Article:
Organizers would like to raise $25,000 to get the scholarship program off the ground. The event was less about learning how to tie a bow-tie and more about supporting the man who gave so much to the Urbana School District.
Greg Chew walked the halls at Urbana High School for 35 years. In that time, one thing was clear.
Former student John Thies says, "He loved students and he loved drama."
He was a respected English, speech and drama teacher. Former students use these words to describe him.
"Kind, passionate, energetic," says Thies.
Chew died from cancer in May. Superintendent Don Owen talked with Chew weeks before he died.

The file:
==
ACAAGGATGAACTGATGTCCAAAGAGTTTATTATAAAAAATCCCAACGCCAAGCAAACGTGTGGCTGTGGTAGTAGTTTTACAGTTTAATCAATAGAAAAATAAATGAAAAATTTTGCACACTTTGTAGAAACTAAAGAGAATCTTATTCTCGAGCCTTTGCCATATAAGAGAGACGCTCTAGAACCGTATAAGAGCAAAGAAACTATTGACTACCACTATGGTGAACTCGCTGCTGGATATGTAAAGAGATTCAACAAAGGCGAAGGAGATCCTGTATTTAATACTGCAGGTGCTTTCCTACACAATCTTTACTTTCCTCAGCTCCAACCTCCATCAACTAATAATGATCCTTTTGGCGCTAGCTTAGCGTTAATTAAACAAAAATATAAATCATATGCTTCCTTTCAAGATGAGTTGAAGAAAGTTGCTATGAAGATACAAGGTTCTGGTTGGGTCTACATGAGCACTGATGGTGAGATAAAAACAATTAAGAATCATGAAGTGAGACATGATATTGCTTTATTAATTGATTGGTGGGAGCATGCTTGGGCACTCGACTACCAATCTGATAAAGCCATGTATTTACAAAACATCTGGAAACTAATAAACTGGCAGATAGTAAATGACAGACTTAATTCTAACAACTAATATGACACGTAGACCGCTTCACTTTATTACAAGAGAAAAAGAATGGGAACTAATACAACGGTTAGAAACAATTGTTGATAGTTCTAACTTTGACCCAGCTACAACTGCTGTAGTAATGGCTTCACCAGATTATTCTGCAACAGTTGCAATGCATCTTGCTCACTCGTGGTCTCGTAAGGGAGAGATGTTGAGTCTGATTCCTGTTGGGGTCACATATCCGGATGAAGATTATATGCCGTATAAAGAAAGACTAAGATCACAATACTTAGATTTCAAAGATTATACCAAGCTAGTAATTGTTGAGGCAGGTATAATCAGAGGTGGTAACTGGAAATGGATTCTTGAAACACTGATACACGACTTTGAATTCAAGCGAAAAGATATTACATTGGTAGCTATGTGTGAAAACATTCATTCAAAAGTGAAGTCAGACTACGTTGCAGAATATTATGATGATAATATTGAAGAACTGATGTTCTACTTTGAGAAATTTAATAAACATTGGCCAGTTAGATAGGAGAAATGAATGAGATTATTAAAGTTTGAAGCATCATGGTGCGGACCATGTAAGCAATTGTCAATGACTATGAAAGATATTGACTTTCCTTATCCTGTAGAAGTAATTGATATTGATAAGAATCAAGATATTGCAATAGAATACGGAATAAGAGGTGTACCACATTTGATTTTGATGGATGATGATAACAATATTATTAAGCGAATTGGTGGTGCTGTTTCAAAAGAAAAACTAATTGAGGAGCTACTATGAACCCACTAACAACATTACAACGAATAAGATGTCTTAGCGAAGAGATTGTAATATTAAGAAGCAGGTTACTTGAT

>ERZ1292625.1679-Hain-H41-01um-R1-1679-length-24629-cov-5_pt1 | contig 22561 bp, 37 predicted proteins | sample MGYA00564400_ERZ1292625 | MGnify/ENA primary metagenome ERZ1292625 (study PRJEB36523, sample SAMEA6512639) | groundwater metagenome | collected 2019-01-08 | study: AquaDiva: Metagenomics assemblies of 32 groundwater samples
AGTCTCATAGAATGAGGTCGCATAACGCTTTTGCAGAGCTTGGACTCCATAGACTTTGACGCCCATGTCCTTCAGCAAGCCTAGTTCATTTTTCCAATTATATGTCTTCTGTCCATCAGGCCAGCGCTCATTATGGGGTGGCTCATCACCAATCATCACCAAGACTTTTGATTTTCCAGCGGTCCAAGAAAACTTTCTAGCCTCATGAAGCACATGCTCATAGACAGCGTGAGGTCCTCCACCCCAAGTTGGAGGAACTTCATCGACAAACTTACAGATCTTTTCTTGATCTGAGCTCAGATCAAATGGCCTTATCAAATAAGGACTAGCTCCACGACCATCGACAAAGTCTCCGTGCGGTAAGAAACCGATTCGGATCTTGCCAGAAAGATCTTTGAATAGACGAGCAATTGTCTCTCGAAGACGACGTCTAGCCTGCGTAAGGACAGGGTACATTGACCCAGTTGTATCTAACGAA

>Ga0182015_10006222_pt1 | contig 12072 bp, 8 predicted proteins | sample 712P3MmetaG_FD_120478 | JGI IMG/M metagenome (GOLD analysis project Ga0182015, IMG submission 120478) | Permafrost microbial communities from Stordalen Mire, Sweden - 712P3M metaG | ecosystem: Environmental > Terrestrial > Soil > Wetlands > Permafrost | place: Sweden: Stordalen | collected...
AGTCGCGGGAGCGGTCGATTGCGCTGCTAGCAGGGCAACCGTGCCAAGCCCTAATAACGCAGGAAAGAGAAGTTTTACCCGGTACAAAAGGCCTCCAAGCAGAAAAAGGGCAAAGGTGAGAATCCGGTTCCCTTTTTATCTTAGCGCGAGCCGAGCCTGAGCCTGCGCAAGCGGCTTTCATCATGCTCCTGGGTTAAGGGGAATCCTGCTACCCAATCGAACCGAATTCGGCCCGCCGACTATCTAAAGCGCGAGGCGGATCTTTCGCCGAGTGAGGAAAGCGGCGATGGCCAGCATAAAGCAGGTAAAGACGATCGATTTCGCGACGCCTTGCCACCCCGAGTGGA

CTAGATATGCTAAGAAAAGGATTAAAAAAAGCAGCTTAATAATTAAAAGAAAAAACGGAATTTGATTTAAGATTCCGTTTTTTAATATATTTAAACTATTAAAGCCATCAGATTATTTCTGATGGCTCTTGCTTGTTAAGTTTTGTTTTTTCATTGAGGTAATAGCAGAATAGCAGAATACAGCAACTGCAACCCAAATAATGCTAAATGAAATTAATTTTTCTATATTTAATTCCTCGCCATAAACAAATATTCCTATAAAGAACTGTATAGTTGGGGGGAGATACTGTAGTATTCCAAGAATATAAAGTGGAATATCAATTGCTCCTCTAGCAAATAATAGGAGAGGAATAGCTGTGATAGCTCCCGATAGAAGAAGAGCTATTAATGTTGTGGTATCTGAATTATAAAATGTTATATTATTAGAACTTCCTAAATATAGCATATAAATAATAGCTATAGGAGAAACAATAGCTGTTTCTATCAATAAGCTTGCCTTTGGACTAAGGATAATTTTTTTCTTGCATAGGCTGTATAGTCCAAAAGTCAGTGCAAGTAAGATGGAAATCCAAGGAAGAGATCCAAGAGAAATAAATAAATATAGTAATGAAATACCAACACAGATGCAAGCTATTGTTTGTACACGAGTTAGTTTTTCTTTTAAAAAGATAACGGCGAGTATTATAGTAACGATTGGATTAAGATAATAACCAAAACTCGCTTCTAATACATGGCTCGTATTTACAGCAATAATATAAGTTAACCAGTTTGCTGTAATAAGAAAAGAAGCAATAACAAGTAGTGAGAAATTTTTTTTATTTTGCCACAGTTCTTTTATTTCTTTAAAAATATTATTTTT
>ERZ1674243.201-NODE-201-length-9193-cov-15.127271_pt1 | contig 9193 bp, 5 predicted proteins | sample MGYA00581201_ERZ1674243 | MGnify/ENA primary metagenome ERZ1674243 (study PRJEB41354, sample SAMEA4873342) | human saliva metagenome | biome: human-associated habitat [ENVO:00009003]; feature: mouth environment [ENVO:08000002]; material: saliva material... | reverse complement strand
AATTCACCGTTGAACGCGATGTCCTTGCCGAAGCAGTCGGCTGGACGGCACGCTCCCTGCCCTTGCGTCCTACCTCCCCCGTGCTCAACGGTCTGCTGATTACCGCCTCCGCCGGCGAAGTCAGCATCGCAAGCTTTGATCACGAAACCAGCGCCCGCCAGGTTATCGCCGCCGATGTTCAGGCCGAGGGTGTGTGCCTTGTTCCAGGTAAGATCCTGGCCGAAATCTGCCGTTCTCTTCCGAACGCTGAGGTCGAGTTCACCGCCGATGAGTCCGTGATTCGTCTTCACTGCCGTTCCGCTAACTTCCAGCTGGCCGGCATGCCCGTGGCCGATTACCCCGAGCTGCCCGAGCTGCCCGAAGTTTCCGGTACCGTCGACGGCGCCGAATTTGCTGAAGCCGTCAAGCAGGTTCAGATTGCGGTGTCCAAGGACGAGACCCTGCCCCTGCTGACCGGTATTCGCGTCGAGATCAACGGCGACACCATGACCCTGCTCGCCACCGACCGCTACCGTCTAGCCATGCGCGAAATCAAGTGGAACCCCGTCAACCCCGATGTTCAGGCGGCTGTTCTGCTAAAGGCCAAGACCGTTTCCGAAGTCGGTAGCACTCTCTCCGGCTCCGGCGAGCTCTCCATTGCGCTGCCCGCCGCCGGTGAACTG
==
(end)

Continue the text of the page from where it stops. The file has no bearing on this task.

Owen says, "He wanted to make sure there was a commitment from him to help students pursue something farther on in performing arts."
This bow-tie tying class is the first step to getting there.
"Our goal is to raise around $25,000," says Owen.
The district raised less than that, but it's committed to getting there, because Chew was so committed to his students.
"Two big things Mr. Chew instilled in students; one was passion, the other was creativity. You didn't have to have to be outgoing, as long as you had passion and creativity, Chew can pull that out of you," says Owen.
Chew didn't wear a tie very often, but he would be happy to see the district taking steps to fulfill one of his last wishes.
Owen says, "I think he would be very amused. He would laugh."
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